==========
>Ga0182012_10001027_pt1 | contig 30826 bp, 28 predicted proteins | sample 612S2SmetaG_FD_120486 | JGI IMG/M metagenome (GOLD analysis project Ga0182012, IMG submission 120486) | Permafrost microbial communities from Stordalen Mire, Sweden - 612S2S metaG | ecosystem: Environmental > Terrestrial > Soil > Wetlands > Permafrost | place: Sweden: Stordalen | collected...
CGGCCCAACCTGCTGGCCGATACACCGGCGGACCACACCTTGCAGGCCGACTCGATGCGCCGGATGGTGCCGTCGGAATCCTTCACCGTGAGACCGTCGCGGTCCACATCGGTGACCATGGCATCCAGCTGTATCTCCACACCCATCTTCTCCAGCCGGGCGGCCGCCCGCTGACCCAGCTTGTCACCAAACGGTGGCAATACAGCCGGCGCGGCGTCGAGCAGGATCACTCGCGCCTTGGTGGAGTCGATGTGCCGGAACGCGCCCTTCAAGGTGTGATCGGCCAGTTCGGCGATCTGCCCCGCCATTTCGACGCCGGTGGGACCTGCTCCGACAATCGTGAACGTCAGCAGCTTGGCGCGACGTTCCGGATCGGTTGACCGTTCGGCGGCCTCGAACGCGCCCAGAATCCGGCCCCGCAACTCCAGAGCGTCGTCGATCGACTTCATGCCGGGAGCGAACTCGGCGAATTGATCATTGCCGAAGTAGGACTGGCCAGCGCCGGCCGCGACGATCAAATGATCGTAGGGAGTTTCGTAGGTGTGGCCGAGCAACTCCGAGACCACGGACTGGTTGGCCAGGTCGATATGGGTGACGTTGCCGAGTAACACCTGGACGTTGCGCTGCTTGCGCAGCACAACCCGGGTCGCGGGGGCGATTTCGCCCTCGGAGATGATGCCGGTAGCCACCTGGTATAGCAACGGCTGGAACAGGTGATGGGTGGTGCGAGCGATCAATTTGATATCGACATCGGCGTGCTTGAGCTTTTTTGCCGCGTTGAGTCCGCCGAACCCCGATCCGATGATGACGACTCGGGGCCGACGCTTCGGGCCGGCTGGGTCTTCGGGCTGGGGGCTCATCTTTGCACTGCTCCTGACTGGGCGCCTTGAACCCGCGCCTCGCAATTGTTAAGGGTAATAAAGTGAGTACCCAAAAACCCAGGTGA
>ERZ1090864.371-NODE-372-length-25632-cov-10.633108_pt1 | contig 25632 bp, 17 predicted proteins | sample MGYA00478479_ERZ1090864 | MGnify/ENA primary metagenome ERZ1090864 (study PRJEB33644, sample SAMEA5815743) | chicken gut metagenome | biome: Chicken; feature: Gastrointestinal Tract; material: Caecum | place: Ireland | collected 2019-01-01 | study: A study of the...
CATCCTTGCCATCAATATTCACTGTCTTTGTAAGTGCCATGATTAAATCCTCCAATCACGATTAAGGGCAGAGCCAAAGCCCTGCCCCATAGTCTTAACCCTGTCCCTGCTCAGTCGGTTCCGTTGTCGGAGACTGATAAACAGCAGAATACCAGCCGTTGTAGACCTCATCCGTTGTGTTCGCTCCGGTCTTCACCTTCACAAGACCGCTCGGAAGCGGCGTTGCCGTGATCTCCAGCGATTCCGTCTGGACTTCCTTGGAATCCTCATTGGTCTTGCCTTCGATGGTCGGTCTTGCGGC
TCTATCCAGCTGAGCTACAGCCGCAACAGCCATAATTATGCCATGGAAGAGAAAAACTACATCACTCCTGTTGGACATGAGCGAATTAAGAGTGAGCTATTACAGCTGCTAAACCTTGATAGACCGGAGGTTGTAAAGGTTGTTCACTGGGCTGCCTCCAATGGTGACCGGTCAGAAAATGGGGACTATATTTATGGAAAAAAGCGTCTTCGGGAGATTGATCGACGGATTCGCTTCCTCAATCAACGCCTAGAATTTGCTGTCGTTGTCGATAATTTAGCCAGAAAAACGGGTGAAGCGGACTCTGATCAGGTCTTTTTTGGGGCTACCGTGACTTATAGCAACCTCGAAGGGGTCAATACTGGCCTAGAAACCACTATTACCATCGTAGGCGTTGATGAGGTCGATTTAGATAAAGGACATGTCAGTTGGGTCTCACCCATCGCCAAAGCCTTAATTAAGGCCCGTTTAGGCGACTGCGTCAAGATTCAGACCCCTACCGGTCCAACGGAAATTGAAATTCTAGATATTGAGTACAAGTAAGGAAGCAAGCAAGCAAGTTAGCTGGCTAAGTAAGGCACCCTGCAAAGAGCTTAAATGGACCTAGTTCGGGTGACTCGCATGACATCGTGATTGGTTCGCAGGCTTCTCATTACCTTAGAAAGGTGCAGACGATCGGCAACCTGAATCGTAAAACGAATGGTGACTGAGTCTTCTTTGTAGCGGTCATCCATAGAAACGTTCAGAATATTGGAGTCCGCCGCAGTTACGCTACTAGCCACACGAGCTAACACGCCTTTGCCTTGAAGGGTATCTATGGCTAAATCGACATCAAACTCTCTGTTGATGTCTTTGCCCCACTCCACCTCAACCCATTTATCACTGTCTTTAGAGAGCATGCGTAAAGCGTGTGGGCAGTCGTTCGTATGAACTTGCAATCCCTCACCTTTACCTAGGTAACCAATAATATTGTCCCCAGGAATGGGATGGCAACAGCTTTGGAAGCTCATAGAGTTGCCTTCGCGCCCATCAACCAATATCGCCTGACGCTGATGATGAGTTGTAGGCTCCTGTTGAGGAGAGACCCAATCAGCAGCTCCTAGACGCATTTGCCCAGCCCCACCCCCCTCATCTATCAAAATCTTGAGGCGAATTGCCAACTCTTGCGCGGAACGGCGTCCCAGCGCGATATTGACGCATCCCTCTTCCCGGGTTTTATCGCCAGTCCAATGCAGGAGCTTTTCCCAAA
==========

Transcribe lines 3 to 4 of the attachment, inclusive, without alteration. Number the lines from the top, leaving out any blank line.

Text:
>ERZ1090864.371-NODE-372-length-25632-cov-10.633108_pt1 | contig 25632 bp, 17 predicted proteins | sample MGYA00478479_ERZ1090864 | MGnify/ENA primary metagenome ERZ1090864 (study PRJEB33644, sample SAMEA5815743) | chicken gut metagenome | biome: Chicken; feature: Gastrointestinal Tract; material: Caecum | place: Ireland | collected 2019-01-01 | study: A study of the...
CATCCTTGCCATCAATATTCACTGTCTTTGTAAGTGCCATGATTAAATCCTCCAATCACGATTAAGGGCAGAGCCAAAGCCCTGCCCCATAGTCTTAACCCTGTCCCTGCTCAGTCGGTTCCGTTGTCGGAGACTGATAAACAGCAGAATACCAGCCGTTGTAGACCTCATCCGTTGTGTTCGCTCCGGTCTTCACCTTCACAAGACCGCTCGGAAGCGGCGTTGCCGTGATCTCCAGCGATTCCGTCTGGACTTCCTTGGAATCCTCATTGGTCTTGCCTTCGATGGTCGGTCTTGCGGC